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New Yorkers are free to observe Transit Adjudication Bureau (TAB) hearings. That's the word from the Second Circuit Court of Appeals, which sided with the New York Civil Liberties Union (NYCLU) in a suit against the New York City Transit Authority (NYCTA) on Wednesday.
As NYCTA riders know, any NYC police officer can issue a citation to a rider for violating the NYCTA Rules of Conduct. Police officers have discretion in choosing to issue a summons to New York Criminal Court or a notice of violation for TAB. Court hearings, by statute, are open to the public, but TAB hearings policy permitted an alleged rule-breaker to object to observers attending his hearing.
Under a long-standing NYCTA policy, a person who wished to observe a TAB hearing had to obtain the consent of the respondent in the case twice: first before entering the hearing room, and again in the hearing room before the hearing started. If the respondent objected either time, the observer was excluded from the hearing. NYCLU sued the NYCTA, claiming that this policy denied the First Amendment right of access to government proceedings.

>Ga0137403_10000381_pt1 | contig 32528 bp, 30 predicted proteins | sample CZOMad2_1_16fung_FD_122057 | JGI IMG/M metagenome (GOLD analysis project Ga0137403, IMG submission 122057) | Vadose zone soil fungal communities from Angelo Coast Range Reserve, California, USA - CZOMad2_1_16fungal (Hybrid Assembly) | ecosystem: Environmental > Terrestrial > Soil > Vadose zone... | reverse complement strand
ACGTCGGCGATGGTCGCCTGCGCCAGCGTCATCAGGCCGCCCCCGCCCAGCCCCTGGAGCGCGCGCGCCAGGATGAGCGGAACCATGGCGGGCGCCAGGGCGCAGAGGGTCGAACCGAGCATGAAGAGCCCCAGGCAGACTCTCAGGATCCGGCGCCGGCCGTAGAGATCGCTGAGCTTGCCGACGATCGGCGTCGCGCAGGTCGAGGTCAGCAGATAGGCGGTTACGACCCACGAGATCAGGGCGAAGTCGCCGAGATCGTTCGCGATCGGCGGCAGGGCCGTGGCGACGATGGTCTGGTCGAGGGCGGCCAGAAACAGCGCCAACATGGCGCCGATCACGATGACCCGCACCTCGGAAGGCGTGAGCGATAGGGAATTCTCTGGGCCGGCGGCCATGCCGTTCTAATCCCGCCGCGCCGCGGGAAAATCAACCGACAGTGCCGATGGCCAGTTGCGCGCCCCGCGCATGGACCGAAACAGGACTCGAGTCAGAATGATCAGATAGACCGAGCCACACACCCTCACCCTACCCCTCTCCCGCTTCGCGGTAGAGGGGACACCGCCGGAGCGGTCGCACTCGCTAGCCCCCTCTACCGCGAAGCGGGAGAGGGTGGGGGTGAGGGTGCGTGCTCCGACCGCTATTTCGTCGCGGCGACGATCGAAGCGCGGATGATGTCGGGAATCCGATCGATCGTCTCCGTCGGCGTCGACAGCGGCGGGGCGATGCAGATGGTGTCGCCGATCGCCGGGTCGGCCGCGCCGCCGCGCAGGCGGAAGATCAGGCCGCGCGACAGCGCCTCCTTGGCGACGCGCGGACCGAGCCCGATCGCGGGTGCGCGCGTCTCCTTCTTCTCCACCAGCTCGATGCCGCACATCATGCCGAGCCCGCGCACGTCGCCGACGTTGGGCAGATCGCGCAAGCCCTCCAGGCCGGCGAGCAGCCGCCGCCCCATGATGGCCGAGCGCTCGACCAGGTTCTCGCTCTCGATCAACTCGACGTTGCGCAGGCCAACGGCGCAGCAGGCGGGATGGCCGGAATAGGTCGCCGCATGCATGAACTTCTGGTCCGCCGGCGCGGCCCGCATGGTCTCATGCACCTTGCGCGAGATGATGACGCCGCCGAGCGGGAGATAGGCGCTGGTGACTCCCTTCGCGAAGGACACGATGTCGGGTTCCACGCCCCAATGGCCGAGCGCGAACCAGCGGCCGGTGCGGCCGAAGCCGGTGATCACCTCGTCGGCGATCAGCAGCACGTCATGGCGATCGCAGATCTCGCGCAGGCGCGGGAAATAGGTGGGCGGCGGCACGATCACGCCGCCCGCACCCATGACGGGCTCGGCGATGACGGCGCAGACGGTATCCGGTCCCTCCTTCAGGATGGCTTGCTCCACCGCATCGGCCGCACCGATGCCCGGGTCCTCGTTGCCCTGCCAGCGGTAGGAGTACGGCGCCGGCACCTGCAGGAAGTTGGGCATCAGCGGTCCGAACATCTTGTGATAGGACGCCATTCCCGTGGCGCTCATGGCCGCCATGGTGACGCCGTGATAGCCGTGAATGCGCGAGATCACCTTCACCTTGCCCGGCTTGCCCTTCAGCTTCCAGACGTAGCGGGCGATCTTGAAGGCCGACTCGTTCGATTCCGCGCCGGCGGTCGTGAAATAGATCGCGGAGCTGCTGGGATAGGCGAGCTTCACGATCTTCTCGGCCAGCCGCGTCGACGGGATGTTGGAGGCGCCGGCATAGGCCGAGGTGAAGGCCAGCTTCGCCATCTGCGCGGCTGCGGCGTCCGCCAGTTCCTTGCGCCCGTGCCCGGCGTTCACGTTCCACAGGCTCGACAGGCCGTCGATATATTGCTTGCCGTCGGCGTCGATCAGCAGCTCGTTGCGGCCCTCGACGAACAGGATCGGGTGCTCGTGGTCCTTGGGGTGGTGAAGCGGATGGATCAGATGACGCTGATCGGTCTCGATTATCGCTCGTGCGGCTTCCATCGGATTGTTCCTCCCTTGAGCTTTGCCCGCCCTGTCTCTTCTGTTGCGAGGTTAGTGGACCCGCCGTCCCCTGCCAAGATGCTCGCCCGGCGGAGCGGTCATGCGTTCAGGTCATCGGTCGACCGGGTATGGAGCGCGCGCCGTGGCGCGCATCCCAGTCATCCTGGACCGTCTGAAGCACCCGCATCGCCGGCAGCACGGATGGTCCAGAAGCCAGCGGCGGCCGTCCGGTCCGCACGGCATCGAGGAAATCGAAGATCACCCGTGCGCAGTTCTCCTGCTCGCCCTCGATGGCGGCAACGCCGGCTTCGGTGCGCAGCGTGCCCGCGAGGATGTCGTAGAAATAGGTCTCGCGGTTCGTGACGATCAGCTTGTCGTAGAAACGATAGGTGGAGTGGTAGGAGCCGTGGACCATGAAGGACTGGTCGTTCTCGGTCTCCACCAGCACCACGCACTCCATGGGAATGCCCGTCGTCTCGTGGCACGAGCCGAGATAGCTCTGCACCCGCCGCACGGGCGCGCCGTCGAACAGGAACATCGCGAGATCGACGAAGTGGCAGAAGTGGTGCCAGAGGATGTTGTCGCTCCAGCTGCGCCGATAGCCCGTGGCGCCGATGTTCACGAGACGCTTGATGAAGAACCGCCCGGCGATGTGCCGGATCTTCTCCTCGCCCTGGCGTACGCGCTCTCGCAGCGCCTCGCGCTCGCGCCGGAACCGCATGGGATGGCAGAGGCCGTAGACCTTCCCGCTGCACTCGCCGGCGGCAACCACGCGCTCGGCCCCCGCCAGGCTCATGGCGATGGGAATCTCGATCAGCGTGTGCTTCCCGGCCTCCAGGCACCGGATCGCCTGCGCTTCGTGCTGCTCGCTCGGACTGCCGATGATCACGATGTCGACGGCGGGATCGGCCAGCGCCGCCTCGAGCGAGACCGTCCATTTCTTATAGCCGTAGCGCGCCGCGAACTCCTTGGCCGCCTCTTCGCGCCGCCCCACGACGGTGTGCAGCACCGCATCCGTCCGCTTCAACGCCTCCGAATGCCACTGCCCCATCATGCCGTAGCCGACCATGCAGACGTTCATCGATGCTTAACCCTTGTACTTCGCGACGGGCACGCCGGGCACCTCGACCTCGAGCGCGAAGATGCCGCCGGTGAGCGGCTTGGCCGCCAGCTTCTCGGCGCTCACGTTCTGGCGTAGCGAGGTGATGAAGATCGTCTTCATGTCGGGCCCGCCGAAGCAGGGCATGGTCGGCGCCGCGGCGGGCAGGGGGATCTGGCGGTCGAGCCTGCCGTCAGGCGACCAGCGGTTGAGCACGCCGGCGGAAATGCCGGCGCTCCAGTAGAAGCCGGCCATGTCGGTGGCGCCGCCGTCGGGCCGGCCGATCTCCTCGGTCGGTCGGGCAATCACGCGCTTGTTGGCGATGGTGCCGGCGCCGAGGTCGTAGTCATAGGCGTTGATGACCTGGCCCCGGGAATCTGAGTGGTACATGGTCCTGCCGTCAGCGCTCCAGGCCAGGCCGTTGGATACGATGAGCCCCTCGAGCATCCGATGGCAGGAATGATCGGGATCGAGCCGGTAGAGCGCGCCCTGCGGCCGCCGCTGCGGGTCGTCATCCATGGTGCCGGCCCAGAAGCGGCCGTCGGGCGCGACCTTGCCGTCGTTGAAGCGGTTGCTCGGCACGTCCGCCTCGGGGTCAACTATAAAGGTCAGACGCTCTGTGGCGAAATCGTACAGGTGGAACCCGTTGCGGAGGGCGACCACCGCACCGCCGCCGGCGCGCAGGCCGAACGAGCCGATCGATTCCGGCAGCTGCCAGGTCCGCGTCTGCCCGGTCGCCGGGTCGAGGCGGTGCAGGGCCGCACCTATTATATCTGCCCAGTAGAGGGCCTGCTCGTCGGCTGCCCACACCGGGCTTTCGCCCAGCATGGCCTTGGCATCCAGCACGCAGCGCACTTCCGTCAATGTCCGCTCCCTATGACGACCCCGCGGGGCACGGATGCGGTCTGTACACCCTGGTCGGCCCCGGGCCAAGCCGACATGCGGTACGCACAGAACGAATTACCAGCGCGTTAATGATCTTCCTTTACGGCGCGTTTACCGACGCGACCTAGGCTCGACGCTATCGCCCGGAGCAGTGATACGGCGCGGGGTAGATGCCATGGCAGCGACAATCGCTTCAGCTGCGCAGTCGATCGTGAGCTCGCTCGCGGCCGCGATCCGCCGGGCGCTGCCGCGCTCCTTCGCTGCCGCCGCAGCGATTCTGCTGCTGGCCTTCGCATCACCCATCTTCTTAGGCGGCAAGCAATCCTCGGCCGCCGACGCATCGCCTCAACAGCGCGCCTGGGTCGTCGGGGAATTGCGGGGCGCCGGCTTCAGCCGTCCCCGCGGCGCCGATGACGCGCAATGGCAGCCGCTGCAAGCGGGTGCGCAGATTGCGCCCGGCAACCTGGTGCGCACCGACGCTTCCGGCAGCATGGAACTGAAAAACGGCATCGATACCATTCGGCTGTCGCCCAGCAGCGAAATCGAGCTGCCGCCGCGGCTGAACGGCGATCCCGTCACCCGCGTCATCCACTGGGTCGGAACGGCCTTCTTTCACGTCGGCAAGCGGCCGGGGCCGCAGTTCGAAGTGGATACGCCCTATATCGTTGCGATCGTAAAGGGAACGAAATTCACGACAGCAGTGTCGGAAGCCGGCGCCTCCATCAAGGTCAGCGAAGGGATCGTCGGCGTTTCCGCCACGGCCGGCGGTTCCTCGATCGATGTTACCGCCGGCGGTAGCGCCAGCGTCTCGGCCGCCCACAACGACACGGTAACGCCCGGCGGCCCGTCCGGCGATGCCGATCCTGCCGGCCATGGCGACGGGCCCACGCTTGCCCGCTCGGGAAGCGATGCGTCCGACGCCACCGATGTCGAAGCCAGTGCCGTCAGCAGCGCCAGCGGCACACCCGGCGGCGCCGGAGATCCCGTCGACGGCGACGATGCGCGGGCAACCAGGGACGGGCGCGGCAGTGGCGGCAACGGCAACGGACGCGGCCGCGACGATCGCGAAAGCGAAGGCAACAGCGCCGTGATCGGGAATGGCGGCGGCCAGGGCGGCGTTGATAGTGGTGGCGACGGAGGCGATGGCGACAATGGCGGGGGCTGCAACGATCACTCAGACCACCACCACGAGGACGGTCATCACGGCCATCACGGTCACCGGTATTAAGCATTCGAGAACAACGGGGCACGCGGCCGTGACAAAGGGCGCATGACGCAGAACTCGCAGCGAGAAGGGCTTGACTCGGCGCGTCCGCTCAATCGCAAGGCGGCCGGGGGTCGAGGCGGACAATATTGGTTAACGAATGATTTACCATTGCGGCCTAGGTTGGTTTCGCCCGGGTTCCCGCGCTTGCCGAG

NYCTA claimed that the public has no right of access to administrative adjudicatory proceedings and that, even if such a right existed, it should not apply to TAB hearings. The court disagreed, finding that public’s right of access to an adjudicatory proceeding does not depend on which branch of government houses the proceeding, the First Amendment guarantees the public a qualified right of access to administrative adjudicatory forums, and the NYCTA failed to provide grounds limiting that right.
According to the NYCLU, NYPD issues up to 171,000 citations annually for NYCTA rules violations. Between 2003 and 2007, the number of subway riders stopped and questioned by NYPD officers spiked from 2,474 to 38,552 - a 1,558 percent increase. Statistics show that 88 percent of those subjected to police stops in the subway system are black or Latino. Transparency in the adjudicatory process is imperative, and this ruling provides a necessary check on unfettered administrative power.